Thomas Eliot Essay Research Paper Thomas Sterns — страница 2

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stair,? but now time is running out. Throughout the poem, Prufrock?s concept of time changes. Initially, he takes time for granted: There will be time, there will be time To prepare a face to meet the faces that you meet; There will be time to murder and create, And time for all the works and days of hands That lift and drop a question on your plate; Time for you and time for me, And time yet for a hundred indecisions, And for a hundred visions and revisions, Before the taking of a toast and tea. There are two significant incidents in the poem that cause Prufrock to alter his view on time. The first is when he asks the question ?Do I dare / Disturb the universe?? Immediately after posing this question ??there is time [only] For decisions and revisions which a minute will

reverse?, implying that he realizes his time is limited. Second, he comes to the understanding that he plays the part of the Fool, which arouses the realization that he is almost out of time. This awareness leads him to the ?Overwhelming question?: What happens after time runs out? Fingers entwining about his very soul, Prufrock?s neurosis leads him again and again to peer into the face of death. He has ??seen the eternal Footman hold [his] coat, and snicker.? In short, he was afraid. ?The eyes that fix you in a formulated phrase? are the eyes of God calling him to account for his life; ?Then how should I begin / To spit out all the butt-ends of my days and ways?? The mental image of being ??pinned and wriggling on the wall? suggests that Prufrock is terrified of the time when he

will be held accountable. (Although at the earliest reading these lines may not appear to have any profound meaning, in light of the overall context of the poem this interpretation has sufficient validity.) His neurosis makes him the master of his own hell. As unorthodox as these views on Prufrock may be, there are credible sources that substantiate the above theories. Prufrock?s concentration on physical concerns is highlighted in several quotes: ?Wanting nothing less than the ability to fully articulate and control an image of himself, Prufrock is afraid of both himself and others. (McNamara, 203), ?Prufrock is bothered by the women?s opinion of his appearance?he is merely hoping that by conforming to the standards expected by society he may be able to keep the backbiting women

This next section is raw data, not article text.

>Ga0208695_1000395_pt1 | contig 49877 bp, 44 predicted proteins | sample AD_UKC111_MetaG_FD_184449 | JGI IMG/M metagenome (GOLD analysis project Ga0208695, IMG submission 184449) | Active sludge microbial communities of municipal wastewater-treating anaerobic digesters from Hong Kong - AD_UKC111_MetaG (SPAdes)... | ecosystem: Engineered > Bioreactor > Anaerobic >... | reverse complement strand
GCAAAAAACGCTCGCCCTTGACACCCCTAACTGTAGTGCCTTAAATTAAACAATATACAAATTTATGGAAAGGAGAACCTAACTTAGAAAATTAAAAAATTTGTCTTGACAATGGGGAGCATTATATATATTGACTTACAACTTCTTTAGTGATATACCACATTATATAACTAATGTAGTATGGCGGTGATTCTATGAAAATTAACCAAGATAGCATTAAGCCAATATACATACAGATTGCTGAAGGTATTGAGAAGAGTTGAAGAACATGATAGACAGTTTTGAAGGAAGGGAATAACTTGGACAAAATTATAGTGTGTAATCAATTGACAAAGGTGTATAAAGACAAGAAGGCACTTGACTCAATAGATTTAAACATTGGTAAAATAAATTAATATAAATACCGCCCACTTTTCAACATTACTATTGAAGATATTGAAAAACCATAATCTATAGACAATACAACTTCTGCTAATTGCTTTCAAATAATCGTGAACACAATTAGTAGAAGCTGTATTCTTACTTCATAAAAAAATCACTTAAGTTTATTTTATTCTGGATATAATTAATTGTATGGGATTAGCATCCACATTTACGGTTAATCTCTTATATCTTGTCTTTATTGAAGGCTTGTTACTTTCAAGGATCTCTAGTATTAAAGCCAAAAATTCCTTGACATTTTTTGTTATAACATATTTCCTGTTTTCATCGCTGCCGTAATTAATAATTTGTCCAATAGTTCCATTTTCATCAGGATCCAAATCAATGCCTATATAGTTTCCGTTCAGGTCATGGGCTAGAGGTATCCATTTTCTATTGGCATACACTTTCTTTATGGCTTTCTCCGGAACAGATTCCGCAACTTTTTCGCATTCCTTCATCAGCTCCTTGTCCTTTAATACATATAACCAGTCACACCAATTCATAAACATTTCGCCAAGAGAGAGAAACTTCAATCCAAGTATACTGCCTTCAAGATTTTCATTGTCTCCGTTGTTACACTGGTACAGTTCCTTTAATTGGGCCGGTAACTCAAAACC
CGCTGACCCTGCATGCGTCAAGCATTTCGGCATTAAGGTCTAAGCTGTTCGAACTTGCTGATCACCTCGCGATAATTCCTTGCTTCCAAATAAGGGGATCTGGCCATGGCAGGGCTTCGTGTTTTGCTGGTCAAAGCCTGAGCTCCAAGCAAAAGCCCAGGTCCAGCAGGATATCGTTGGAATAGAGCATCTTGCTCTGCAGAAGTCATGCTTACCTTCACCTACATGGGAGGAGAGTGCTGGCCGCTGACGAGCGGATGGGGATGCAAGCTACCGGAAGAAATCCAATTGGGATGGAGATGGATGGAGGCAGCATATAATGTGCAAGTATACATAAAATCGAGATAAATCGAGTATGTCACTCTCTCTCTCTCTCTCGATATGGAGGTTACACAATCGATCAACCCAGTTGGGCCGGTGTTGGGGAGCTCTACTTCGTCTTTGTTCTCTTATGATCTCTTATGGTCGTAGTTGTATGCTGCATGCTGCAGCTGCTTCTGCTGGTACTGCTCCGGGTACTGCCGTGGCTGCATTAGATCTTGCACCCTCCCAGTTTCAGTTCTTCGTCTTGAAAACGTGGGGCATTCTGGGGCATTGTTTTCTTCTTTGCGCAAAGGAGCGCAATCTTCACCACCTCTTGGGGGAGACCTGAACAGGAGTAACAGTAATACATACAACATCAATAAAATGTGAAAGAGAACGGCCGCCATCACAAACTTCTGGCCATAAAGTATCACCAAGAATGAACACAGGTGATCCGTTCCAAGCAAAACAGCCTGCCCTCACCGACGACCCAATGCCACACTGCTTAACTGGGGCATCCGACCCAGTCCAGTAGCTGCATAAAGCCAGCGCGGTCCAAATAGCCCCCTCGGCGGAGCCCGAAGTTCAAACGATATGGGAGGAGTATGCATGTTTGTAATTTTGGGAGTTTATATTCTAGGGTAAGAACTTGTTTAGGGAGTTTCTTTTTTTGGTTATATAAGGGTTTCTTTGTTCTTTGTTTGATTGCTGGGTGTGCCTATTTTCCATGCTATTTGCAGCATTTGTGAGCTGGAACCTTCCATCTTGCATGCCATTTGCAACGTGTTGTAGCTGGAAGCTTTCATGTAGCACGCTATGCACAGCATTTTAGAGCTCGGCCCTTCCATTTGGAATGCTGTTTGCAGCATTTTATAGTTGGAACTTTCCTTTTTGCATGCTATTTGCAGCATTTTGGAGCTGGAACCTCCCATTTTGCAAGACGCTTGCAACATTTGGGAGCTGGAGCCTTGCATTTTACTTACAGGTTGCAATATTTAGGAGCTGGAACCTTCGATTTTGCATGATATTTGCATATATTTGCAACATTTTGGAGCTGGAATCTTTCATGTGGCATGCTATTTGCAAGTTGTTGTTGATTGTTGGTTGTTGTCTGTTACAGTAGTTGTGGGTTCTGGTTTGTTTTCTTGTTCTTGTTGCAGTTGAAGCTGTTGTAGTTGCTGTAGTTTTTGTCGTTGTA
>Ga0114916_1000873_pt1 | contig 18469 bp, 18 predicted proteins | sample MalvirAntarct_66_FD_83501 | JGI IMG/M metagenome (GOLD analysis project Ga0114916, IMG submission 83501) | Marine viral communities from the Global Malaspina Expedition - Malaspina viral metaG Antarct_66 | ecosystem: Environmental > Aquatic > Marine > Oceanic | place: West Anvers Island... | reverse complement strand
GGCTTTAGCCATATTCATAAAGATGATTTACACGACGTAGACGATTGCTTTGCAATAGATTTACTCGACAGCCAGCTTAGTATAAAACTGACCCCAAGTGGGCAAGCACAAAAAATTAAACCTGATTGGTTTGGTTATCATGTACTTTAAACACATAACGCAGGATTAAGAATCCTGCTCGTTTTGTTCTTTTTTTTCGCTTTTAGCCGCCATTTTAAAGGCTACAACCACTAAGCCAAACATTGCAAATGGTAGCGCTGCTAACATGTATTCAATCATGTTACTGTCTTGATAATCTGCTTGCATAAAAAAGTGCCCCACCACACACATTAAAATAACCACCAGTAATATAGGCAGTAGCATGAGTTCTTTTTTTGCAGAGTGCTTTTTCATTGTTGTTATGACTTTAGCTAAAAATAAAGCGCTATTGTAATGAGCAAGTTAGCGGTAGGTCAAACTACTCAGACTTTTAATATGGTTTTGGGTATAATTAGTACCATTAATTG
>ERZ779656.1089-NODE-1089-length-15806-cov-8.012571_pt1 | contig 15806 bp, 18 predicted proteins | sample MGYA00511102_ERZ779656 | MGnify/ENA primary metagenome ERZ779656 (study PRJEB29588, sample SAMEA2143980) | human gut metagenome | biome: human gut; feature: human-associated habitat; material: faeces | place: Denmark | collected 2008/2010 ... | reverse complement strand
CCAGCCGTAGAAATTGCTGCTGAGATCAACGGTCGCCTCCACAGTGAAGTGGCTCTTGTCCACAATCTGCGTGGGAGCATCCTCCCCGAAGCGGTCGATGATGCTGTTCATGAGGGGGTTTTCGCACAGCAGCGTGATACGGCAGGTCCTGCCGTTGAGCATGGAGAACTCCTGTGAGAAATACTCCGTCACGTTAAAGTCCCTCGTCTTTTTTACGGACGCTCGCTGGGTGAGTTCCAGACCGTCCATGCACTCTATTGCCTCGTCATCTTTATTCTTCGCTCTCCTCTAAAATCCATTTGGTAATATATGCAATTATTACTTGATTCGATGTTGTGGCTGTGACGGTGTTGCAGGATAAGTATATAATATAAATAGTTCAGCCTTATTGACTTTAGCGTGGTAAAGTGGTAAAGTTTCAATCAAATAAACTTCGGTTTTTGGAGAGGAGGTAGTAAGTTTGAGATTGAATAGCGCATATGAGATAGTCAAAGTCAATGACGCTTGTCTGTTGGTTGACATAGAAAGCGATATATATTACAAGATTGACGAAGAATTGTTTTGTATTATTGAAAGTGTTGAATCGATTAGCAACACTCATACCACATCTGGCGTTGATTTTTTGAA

at bay.? (Bagshee, 192) Literary support for Prufrock?s mental state of both anxiety and emotional denial is overwhelming. There is ??the real sense of isolation, of loneliness, that exists under the surface.? (Bagchee, 187) The quotes ?It is as if his mind were gradually convulsed with spasms of suffering and then were intermittently rallied with a mythology of self-esteem, only to succumb each time to more rational despair.? (Smith, 220) and ??this sinister, slithering, and self-willed street is an active agent of the anxiety that haunts the protagonist.? (Bagshee, 191) paint the dark picture of a disconsolate man. ?The self and the self-image can never coincide? and the result is an interminable anxiety which can only increase.? (Ayers, 212) Robert McNamara describes

Prufrock?s pathology perfectly when he asserts: ?Prufrock? treats the disease in the only way Eliot acknowledged it could be treated: ?the only cure for Romanticism is to analyze it.? Rhetoric is pathological, in Eliot?s view, when it becomes vehicle for evading feeling [and] for creating self-satisfying illusions. This is exactly what Prufrock does. His over-analysis of every minute detail is a vain attempt to shirk the ?question.? ?Surely the ?overwhelming question? is there in the poem?? (Dyson, 184) ?In his absurd and pointless life the encounter with this question is likely to be the only significant thing to happen to Prufrock? The point of the intersection between time and eternity? So far his life has been far from remarkable and he knows that? Prufrock needs something

that is infinite.? (Bagshee, 192) The fear of being accountable for a wasted, superficial life is the reason he has difficulty confronting the ultimate question. T.S. Eliot?s poem, ?The Love Song of J. Alfred Prufrock?, has challenged me to explore the frontiers of my emotions. With delight I consumed each line in hope of a deeper discovery. I am thankful to have had the opportunity to study such a profound poet. This process will better equip me with essential.